Last Friday there was a brief discussion amongst my CME colleagues on Twitter – under the #CMEreg hashtag – about what I like to call “Cruise CME”. Cruise CME is the general term I use to refer to CME activities that are bundled together with leisure activities like skiing, hunting, and, naturally, sailing on a cruise ship.
The general consensus from those participating in the Cruise CME discussion was that of “How and why are these types of CME activities still taking place?” I made the comment that, in theory, these types of activities should be considered the “gold standard”.
The gold standard? Really?
OK, maybe I was using a bit of hyperbole to make a point, but allow me to explain. I find this issue fascinating because I started out with one opinion on it, but once I did a little more digging, did a complete 180.
A couple years ago, I was approached by a travel agency interested in offering Cruise CME packages. Half to full days of education while the ship was sailing; free days when to ship was in port at various tourist destinations.
My first instinct when I read the emailed description was to say “Absolutely not!” and delete the email. There’s no way to make this a “legitimate” CME activity, I thought.
But here’s the part that made me start to reconsider: there was no commercial support involved. The entire activity was covered by registration fees. Participants paid a fee for the cruise and a fee to participate in the CME. That was it. No grantors, no exhibitors, no institutional funds. Only reg fees.
Yes, but…it takes place on a cruise ship that travels to exotic locales! There has to be some kind of regulations about that! I know I’ve read it somewhere.
Fair point. Let’s look at the ACCME’s Standards for Commercial Support…oh, wait…there’s no commercial support. Hmmm…I think I remember reading something in the PhRMA code…nope, that doesn’t apply either. As far as I can tell, there are no specific guidelines about the location of a CME activity when commercial support is not involved. If I am incorrect about this, I hope someone can point me in the right direction.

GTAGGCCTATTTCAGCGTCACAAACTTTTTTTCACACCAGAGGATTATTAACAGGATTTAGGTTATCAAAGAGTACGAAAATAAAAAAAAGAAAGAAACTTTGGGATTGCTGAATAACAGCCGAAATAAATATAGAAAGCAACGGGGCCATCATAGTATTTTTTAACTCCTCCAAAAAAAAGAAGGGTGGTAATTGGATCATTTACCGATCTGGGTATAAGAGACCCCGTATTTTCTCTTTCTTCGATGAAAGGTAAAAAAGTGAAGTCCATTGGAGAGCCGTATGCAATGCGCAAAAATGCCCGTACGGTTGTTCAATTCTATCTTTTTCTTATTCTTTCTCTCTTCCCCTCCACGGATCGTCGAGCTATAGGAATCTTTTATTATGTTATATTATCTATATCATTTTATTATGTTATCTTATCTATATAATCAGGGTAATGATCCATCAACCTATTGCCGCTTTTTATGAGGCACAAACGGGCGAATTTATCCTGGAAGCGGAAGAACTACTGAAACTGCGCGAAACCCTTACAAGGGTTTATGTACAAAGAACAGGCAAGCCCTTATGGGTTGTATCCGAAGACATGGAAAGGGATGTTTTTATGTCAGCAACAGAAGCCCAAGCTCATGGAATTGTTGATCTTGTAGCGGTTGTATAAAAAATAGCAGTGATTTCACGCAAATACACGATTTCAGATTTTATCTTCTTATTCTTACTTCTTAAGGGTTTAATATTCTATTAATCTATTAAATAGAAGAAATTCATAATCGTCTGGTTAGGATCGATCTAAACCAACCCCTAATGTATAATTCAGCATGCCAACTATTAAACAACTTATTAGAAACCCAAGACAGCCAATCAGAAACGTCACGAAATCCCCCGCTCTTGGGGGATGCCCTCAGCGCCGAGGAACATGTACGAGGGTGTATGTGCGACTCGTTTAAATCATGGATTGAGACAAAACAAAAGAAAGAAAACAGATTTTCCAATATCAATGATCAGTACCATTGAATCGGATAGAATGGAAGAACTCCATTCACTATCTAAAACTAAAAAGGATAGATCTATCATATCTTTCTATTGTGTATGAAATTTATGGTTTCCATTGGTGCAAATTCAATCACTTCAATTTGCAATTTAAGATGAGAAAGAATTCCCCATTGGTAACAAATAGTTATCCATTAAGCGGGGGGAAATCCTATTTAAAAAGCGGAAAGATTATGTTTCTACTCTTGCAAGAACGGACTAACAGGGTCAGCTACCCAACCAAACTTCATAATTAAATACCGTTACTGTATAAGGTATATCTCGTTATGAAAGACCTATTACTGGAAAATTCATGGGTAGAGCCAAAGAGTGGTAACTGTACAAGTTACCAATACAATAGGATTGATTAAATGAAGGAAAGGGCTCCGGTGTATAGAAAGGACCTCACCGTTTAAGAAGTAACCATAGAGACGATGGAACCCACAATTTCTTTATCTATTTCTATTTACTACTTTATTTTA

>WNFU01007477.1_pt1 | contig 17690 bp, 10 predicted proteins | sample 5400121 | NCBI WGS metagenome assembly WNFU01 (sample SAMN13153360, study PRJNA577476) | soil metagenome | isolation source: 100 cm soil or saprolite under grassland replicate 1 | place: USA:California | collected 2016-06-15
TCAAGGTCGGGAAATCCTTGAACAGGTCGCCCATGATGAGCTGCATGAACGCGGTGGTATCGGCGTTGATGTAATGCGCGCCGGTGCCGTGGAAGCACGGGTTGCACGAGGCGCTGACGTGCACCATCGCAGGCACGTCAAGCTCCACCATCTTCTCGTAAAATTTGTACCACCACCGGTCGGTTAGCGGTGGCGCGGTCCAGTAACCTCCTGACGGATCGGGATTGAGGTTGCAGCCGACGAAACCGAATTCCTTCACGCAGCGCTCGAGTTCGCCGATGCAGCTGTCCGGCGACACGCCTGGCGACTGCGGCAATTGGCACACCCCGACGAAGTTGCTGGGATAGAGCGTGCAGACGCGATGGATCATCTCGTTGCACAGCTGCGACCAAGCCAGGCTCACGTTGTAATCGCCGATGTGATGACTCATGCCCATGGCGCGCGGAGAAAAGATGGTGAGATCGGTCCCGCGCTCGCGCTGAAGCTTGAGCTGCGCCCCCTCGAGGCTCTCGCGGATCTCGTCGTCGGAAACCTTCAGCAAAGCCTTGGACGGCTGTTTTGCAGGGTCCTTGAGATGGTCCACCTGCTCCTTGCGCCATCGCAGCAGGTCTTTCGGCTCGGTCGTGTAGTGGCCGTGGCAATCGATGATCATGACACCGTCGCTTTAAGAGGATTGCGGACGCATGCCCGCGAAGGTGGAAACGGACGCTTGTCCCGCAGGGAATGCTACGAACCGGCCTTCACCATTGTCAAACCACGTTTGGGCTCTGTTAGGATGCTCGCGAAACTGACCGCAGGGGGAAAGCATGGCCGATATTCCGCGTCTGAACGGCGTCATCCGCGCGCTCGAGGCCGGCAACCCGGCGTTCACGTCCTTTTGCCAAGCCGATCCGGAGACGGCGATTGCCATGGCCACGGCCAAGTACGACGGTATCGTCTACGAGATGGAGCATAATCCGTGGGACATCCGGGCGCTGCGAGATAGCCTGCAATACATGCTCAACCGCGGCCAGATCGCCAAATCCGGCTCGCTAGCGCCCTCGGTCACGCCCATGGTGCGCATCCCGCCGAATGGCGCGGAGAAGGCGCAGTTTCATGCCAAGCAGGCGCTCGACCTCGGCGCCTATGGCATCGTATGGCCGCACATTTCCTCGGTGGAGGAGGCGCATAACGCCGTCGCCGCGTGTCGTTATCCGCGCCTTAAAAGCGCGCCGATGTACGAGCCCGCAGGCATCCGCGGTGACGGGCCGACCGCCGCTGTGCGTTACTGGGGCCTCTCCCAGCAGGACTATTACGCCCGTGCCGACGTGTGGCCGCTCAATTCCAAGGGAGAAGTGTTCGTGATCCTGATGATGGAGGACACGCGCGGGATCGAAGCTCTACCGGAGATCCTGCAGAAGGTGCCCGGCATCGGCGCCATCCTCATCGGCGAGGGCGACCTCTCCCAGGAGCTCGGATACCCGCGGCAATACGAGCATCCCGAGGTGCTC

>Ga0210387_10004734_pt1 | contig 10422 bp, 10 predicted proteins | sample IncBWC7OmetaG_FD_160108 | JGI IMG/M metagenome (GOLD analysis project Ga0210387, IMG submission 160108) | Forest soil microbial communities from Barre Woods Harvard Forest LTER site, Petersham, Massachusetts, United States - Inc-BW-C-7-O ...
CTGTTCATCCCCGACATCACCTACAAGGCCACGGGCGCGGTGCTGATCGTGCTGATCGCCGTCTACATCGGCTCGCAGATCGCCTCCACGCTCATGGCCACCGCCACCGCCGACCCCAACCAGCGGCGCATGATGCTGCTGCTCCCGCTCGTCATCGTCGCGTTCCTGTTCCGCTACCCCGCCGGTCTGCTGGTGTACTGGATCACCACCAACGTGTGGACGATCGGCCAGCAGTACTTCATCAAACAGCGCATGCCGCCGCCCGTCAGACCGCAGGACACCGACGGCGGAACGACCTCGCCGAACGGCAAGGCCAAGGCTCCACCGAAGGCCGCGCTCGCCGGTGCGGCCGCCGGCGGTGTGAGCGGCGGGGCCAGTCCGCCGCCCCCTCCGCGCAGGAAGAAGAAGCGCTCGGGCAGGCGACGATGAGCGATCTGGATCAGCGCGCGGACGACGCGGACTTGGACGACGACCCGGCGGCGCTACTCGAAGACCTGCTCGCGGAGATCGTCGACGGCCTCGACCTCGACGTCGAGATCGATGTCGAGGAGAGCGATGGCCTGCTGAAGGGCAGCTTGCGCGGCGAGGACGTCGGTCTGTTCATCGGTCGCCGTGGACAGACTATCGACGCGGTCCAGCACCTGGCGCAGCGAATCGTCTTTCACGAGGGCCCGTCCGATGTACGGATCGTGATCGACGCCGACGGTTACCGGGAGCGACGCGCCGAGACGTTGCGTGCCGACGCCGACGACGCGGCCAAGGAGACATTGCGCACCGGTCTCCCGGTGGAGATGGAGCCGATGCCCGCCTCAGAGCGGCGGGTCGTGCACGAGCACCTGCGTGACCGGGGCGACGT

So, we have established that there is no commercial support involved and no guidelines or standards are being broken by the location of the activity. I, as the accredited provider, would have had complete control over the content. So I’ll repeat the question I posed on Twitter: in theory, isn’t this the “gold standard” of CME?
Maybe I should pose the question another way: if you are an advocate of the elimination of commercial support from CME, isn’t the “Cruise CME” model the ultimate goal? Participants pay for their own education; the potential of any industry bias from grant funding is absent; the CME provider controls the content. What else could you want? (Yes, I’m discounting the argument about the value of didactic-based CME. I don’t think it’s relevant to this particular issue.) Does it make a difference if the activity occurs on a cruise ship or in a hunting lodge?
My guess is that for a lot of people, the answer to that last question is “yes”. Cruise CME activities don’t pass the “smell test” and location is the big hang-up. We know something is wrong with these types of activities, but we just…can’t…quite…put a finger on what it is. Even after making all the arguments to myself that I laid out above, I still wasn’t totally convinced (side note: I corresponded with the travel agency mentioned previously, but nothing ever came of it. I’m not even sure if they ever did “Cruise CME” or not.)
The argument I make against it – and one I’ve heard from others – is whether or not the primary focus of the activity is on education or entertainment? But…why can’t it be both? If a physician wants to shell out $1500 to learn about…I dunno…Updates in Primary Care… and then use his free time to sip mojitos on the beach in Barbados, is that wrong? It’s a tough question, but the perception-
Perception is king in CME, right now. No, there may not be any regulations that say a commercial support-free activity can’t be on a cruise ship, but the perception is that there is or there should be. The perception is that a “legitimate” CME activity cannot take be held while cruising around the Virgin Islands. The CME community is under constant scrutiny from the outside and these Cruise CME type activities make an easy target. Does that make them wrong or out-of-compliance? Not in my book, but it does make me a little leery of being associated with them.
I’m very curious to hear what others think of this issue. Am I missing anything with regards to compliance and location? Do I have the wrong read on the perception of these types of activities? I hope to make this a topic for an upcoming #CMEreg chat and continue the conversation.